No Box? Half Price! The Art of Buying Used Games in JapanThis last week I took my annual trip to the US to visit family. Like always, while I was there, I made sure to hit up the used game stores and buy games that have never come out in Japan—i.e. Dead Space, Command & Conquer Red Alert 3, etc. Despite having lived in Japan for so long (eight years now), it still surprises me how different it is buying used games in America as compared to Japan.


When buying used in Japan, a game is either rated as "like new" or "junk" and is priced accordingly. Of course, all that it takes to put a "like new" game in the "junk" category is a missing instruction manual or damaged box. If there is any actual problem with the game—like a scratched disc, for example—a used game store won't even buy it back. Yet, just to prove the disc is up to snuff, you must look at and approve of any game disc before the store will sell it to you. Thus, when buying used in Japan, you can get even the newest games dirt cheap if you don't mind a lack of instructions or the original case.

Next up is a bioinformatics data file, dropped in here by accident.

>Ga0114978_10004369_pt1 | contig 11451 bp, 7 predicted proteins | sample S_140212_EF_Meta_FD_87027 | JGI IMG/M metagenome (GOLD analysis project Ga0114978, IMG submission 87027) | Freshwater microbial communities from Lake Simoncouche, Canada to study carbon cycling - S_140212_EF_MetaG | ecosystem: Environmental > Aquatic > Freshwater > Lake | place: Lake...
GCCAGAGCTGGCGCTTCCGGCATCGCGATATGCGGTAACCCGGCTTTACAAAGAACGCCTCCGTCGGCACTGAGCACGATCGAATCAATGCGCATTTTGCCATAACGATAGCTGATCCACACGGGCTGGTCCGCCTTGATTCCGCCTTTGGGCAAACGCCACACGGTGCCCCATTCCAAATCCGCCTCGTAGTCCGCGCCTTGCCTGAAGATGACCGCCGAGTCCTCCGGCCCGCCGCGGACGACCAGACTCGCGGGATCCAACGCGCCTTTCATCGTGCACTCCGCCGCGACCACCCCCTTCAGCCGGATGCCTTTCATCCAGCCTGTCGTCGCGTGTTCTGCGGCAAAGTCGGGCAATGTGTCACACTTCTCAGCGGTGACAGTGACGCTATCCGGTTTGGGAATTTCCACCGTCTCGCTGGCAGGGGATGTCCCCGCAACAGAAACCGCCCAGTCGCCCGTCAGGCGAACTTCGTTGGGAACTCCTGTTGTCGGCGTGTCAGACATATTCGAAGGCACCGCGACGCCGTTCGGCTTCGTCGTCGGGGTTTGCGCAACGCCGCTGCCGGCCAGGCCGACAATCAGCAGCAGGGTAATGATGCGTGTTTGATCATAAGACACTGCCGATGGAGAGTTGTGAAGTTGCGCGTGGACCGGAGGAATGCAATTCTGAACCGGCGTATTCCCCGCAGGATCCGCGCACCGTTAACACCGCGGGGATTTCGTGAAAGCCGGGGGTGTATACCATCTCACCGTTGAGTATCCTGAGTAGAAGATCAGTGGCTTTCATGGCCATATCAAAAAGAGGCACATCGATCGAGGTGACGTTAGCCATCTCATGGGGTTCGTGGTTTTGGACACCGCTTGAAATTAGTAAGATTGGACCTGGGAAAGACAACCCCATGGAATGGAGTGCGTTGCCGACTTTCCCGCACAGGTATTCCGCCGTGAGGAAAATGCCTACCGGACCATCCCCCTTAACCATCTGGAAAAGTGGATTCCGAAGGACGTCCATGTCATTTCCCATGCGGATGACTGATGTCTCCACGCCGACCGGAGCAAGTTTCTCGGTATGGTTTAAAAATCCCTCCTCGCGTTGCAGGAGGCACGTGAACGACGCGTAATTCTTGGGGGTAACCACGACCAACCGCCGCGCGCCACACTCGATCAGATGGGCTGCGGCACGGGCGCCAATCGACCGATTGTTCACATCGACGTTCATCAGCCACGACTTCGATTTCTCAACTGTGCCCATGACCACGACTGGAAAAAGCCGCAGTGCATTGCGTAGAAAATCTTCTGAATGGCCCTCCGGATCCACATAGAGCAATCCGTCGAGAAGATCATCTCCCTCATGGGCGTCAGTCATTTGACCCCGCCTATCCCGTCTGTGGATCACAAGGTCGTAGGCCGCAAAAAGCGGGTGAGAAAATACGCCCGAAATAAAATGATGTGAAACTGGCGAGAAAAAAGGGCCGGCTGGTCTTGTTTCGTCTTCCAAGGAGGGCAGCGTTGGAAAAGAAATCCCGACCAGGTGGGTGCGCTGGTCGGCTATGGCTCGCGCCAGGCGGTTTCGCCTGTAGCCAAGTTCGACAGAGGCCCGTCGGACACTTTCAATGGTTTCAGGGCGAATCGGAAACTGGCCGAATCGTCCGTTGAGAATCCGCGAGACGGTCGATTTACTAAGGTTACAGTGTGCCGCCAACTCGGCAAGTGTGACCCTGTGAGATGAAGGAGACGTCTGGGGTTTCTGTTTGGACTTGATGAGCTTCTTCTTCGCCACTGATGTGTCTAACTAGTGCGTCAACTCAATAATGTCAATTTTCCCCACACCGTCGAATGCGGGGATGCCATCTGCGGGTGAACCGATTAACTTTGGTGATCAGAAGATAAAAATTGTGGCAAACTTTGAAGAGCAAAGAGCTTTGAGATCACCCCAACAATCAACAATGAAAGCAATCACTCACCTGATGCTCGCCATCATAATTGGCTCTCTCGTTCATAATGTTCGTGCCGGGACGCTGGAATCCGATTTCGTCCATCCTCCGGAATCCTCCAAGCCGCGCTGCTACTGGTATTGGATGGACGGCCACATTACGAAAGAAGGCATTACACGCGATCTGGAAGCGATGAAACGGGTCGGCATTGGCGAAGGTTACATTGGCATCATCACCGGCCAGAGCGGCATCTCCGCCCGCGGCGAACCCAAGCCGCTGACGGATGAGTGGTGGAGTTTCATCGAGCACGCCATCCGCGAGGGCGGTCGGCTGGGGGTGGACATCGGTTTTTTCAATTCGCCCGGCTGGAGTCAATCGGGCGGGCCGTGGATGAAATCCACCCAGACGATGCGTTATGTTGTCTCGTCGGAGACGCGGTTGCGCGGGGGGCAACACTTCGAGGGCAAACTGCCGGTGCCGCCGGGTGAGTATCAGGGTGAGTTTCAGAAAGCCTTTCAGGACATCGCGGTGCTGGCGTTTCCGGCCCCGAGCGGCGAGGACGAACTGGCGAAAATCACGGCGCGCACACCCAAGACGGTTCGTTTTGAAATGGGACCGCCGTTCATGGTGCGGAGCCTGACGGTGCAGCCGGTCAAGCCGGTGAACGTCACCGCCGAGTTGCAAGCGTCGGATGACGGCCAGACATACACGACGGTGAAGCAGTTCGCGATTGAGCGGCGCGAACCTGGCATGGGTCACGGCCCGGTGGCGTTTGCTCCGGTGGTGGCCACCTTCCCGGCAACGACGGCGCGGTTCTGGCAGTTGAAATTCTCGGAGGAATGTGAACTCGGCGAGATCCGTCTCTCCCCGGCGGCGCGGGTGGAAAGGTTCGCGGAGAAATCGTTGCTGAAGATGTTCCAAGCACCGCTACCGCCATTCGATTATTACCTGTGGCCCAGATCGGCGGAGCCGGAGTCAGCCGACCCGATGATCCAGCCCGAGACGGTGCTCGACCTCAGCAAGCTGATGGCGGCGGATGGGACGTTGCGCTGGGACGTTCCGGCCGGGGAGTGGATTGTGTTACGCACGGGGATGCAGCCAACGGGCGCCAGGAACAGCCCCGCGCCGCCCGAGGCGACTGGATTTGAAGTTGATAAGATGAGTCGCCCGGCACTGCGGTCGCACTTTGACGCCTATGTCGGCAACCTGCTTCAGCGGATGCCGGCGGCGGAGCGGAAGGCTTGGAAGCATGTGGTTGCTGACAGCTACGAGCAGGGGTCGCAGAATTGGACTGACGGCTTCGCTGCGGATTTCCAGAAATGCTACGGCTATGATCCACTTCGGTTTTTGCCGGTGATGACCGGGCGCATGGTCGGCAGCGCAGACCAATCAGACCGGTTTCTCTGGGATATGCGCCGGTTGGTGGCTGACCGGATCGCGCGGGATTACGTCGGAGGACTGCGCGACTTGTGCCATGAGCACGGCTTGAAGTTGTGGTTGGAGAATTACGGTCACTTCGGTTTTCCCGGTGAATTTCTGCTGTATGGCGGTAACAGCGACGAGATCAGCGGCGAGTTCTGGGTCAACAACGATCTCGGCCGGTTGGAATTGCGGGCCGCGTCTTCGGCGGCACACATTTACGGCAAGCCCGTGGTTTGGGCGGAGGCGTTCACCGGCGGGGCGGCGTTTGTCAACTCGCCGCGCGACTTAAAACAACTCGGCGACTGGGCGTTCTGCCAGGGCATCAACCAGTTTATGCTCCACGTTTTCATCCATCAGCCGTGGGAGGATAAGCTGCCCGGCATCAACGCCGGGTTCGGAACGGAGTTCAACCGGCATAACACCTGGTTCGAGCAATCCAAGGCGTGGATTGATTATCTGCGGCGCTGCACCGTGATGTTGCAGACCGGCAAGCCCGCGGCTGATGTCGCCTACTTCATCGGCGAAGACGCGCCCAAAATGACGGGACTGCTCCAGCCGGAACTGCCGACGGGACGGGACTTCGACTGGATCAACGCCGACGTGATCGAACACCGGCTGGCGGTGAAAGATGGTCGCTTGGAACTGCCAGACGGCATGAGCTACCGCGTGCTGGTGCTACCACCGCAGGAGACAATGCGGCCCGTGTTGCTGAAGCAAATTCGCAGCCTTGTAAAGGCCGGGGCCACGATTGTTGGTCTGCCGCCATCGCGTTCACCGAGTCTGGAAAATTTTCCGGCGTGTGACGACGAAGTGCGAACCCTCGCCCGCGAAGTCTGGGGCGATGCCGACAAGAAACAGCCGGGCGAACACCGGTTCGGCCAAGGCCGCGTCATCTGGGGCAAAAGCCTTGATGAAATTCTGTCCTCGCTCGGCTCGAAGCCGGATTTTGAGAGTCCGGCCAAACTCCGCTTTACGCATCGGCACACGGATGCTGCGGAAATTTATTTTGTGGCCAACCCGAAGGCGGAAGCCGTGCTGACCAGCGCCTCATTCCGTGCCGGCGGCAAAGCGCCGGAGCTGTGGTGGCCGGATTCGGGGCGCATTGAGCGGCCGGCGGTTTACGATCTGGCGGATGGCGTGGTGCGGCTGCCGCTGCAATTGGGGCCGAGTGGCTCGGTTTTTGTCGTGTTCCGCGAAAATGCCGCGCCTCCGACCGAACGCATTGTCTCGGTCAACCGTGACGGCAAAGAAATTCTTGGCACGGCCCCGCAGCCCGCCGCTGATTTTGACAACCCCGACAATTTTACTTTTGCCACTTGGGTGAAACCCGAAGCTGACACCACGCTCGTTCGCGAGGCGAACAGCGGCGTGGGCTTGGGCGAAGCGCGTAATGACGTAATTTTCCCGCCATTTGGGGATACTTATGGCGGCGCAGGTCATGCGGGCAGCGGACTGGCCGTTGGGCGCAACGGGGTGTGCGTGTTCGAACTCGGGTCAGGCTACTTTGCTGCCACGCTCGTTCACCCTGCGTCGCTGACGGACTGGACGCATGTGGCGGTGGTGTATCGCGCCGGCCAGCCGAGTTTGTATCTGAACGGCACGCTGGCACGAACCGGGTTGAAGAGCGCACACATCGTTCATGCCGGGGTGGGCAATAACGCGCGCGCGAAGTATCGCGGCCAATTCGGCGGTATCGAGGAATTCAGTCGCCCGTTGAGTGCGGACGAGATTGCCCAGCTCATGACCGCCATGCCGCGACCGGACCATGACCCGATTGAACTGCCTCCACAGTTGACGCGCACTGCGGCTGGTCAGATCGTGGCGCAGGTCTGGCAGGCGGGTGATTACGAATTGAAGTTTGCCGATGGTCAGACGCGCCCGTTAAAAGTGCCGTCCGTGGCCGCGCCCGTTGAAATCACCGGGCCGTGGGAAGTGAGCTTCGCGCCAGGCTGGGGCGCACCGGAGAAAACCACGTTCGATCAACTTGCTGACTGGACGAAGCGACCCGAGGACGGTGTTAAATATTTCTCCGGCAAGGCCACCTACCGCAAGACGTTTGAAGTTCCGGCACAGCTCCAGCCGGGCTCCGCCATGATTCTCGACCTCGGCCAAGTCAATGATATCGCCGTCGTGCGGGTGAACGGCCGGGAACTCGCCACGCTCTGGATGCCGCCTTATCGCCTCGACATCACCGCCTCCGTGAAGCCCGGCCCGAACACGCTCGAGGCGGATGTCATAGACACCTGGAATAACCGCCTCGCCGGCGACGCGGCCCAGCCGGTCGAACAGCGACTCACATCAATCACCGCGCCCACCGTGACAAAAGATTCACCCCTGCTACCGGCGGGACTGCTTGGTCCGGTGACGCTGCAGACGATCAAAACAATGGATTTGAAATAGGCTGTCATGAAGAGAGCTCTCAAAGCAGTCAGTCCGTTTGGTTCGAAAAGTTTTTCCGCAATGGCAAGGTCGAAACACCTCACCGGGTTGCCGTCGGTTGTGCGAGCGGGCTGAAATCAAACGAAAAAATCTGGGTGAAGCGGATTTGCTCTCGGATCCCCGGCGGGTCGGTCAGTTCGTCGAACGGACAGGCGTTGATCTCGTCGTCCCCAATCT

Also, due to the fact that renting games is illegal in Japan, most stores buy games back at a higher price than in the US. When I sold back New Super Mario Bros. 2 right before my trip, I only lost about $10 total, putting it about even with a two-week rental in the US. Buy back prices will also tend to stay much higher for much longer in Japan.

Another nice bonus of buying used in Japan comes from the fact that many Japanese fear the internet. Thus, a large amount of Japanese systems are not even connected to it. This means that most DLC bonuses and other codes are never used and you often get the full new game package despite buying used.

So buying used is a very different beast in Japan. If you don't care about boxes and manuals, you get great games for a fraction of their normal price. Moreover, if you treat your games—and your systems for that matter—well, you can easily get a good price for them months or even years after their release. Treat them bad, however, and you're almost better off throwing them away.

(Top photo: Shizuo Kambayashi, Paul Sakuma, Koji Sasahara)